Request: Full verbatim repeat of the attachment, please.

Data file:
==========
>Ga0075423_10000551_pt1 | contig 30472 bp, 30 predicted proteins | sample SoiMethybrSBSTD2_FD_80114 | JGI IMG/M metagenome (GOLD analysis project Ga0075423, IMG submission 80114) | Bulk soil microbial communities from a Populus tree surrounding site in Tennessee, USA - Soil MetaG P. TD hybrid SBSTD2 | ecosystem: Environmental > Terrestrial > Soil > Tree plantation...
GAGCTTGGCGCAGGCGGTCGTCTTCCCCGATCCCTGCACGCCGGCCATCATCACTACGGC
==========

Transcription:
>Ga0075423_10000551_pt1 | contig 30472 bp, 30 predicted proteins | sample SoiMethybrSBSTD2_FD_80114 | JGI IMG/M metagenome (GOLD analysis project Ga0075423, IMG submission 80114) | Bulk soil microbial communities from a Populus tree surrounding site in Tennessee, USA - Soil MetaG P. TD hybrid SBSTD2 | ecosystem: Environmental > Terrestrial > Soil > Tree plantation...
GAGCTTGGCGCAGGCGGTCGTCTTCCCCGATCCCTGCACGCCGGCCATCATCACTACGGC